Carter County

Property tax increase, school system cuts proposed in Carter County

Tax increase, school cuts proposed in Carter Co.

CARTER COUNTY, Tenn. - Property taxes could rise as much as ten percent in Carter County to close the gap on a budget millions out of balance.

The books in Carter County are $2.5 million in the red.

To fix the problem, commissioners on the budget committee are recommending residents pick up the tab by paying an extra 23.5 cents to their property tax. That's about a 10 percent increase.

"We pay what we have to pay," said resident Leota Holsclaw. "We don't like it. We might gripe a lot, but we'll pay it."

This comes along with all departments in the general fund slashing their budgets by five percent; not an easy task if you ask Carter County Sheriff Chris Mathes. "Somewhere down the line it's services [that have to be cut]. Whether you lose officers that are working drug cases, or you're working people that's been a victim of crime investigation, do we not feed inmates?" said Mathes.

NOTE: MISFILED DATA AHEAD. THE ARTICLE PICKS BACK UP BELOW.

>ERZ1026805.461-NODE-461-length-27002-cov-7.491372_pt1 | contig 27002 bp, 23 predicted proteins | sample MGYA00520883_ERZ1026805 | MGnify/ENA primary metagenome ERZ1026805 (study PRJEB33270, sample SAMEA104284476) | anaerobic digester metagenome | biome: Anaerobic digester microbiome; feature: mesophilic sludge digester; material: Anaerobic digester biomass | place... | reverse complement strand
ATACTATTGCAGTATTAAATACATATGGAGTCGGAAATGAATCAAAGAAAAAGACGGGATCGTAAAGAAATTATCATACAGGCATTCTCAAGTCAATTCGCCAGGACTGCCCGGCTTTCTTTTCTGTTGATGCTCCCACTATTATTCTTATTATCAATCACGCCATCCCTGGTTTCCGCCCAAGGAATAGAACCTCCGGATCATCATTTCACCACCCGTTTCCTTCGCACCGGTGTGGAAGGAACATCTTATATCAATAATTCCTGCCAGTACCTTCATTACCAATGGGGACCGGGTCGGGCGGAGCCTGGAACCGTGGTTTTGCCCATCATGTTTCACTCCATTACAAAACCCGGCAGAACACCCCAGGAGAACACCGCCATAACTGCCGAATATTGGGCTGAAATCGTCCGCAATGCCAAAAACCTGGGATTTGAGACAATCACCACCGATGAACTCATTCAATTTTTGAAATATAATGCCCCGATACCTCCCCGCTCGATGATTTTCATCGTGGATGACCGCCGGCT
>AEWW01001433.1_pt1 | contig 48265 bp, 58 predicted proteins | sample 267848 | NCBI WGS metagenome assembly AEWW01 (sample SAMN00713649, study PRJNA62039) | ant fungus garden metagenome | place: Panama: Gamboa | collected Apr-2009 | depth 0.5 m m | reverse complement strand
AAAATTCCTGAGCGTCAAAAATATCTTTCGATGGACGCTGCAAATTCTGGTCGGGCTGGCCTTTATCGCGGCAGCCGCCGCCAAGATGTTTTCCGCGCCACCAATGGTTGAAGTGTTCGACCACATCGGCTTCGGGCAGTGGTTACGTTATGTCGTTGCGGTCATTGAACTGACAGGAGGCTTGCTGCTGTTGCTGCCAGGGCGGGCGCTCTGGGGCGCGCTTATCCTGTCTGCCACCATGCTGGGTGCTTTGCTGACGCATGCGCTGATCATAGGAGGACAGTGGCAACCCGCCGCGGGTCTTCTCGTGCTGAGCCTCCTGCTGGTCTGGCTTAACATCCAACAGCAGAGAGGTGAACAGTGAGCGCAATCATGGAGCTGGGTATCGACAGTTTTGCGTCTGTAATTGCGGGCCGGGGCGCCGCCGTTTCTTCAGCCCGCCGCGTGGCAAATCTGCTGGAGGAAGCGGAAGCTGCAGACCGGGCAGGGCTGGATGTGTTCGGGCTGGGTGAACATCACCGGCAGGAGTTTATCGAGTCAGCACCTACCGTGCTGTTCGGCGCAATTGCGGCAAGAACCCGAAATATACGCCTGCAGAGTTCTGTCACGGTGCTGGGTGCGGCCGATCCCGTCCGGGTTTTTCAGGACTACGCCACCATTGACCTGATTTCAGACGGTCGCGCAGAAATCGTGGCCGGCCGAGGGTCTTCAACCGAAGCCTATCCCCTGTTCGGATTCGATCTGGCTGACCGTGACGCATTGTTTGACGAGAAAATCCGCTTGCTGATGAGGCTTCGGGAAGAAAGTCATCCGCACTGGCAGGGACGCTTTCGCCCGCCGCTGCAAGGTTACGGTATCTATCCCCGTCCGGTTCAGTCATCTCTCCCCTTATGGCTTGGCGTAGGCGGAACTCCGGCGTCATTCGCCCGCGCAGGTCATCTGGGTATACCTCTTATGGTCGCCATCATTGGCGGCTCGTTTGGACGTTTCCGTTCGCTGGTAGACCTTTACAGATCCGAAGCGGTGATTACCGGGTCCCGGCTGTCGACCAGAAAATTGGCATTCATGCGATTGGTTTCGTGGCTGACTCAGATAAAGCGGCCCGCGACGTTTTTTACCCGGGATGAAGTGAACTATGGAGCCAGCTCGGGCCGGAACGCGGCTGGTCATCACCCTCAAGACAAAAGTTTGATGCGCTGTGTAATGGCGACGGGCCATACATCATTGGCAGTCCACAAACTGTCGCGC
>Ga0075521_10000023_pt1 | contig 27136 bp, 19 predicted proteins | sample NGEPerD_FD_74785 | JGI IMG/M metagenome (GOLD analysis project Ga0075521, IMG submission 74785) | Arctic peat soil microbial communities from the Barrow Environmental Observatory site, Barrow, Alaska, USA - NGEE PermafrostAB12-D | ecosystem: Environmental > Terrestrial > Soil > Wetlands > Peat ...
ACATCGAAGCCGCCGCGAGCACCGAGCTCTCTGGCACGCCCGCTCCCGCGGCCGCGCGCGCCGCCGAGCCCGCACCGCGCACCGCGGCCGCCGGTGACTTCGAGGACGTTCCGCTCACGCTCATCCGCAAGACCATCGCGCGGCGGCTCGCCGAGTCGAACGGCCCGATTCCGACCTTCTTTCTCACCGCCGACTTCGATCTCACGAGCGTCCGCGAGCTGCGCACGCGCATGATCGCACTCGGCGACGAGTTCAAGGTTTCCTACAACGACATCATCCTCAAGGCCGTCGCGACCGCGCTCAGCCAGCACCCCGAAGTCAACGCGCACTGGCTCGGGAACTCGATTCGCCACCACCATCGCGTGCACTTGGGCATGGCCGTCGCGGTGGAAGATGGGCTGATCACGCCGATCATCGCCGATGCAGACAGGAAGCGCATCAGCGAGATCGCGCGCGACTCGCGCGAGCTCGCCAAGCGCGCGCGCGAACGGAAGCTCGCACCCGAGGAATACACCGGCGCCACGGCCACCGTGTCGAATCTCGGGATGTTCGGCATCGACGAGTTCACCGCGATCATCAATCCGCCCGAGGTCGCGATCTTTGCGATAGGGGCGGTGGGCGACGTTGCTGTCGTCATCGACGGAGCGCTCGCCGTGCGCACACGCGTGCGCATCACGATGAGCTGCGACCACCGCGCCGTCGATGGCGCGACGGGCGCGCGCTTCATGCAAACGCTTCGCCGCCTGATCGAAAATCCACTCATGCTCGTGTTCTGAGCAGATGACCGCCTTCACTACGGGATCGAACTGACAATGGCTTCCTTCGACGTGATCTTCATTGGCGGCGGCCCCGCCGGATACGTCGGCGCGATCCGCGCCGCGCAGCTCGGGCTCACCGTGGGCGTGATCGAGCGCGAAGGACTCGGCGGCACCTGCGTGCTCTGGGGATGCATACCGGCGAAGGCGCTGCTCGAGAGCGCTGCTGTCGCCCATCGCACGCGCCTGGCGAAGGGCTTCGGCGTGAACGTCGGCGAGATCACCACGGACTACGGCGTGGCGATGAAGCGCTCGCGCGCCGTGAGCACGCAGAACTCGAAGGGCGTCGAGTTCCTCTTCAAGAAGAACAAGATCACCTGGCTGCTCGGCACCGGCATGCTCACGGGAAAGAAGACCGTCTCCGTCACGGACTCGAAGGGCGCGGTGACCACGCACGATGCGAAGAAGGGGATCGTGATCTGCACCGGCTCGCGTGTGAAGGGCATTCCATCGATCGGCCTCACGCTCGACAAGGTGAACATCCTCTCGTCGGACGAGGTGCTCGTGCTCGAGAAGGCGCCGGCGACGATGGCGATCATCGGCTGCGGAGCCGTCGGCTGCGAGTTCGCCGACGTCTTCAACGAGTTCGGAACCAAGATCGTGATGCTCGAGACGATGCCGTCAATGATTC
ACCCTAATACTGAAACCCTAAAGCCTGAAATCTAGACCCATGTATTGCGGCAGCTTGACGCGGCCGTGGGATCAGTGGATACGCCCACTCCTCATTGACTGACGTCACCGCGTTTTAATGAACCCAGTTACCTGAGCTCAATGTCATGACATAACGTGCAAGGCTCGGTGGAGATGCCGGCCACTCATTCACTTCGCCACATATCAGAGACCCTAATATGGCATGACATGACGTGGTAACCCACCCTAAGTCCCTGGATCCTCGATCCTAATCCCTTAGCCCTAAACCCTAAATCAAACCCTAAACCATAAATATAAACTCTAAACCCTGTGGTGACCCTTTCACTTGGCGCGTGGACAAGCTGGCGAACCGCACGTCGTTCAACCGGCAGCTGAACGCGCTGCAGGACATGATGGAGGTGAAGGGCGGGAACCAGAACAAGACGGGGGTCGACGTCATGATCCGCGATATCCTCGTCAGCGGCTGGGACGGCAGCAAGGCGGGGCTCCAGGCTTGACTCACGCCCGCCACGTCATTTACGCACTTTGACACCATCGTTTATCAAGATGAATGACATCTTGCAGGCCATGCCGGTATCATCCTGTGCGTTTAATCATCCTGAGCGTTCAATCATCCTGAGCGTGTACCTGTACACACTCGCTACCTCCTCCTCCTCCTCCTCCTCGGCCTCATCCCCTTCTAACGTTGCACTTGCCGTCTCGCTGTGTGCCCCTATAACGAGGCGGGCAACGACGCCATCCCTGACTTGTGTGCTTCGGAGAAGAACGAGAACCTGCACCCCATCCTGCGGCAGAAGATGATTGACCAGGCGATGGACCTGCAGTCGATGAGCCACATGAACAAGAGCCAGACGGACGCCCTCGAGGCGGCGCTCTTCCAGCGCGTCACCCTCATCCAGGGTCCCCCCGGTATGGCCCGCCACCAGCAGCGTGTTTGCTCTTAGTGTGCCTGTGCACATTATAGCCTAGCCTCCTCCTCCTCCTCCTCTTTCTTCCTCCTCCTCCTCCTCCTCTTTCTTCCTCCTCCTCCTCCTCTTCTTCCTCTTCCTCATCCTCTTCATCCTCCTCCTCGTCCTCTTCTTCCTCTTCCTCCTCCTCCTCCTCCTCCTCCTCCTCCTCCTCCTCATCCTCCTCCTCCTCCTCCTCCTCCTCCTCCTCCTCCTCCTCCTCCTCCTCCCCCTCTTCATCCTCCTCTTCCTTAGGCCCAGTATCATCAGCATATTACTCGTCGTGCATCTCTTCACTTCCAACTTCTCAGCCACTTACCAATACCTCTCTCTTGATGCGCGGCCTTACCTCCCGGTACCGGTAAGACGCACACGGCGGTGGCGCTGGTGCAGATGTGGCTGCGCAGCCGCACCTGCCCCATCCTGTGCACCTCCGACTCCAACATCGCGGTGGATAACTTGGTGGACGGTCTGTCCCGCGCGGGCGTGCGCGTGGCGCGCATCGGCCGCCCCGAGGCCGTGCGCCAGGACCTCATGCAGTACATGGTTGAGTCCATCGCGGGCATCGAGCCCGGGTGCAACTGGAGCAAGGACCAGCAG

Carter County Mayor Leon Humphrey wants to see even more done so that property tax doesn't stick. He said suck a hike would deter business. "That would put Carter County as being the second highest rate of all the counties in the First Tennessee Development District," said Humphrey.

The solution, he said, lies somewhere in the school system's $42 million budget. "It also has grown and is somewhat out of control," said Humphrey.

News 5 reached out to Kevin Ward, Carter County's director of schools, to hear what he had to say about the mayor's proposal. "Over the past two years we have cut approximately $2.2 million out of our budget understanding tough times were coming," said Ward. "To blame a tax increase or to try to deflect this county tax increase on the taxpayer on the school system is just very unfair."

One of the ways the school system is actually trying to save money is by using modular units as classrooms instead of building new schools. The school system also recently closed range elementary to save $500,000 a year and cut 35 teaching positions over the past two years, according to Ward. "I think we've cut our fair share," Ward added.

We've learned there will be a meeting on Tuesday to discuss ways to cut costs further.

Nothing will be final until the full commission approves it.

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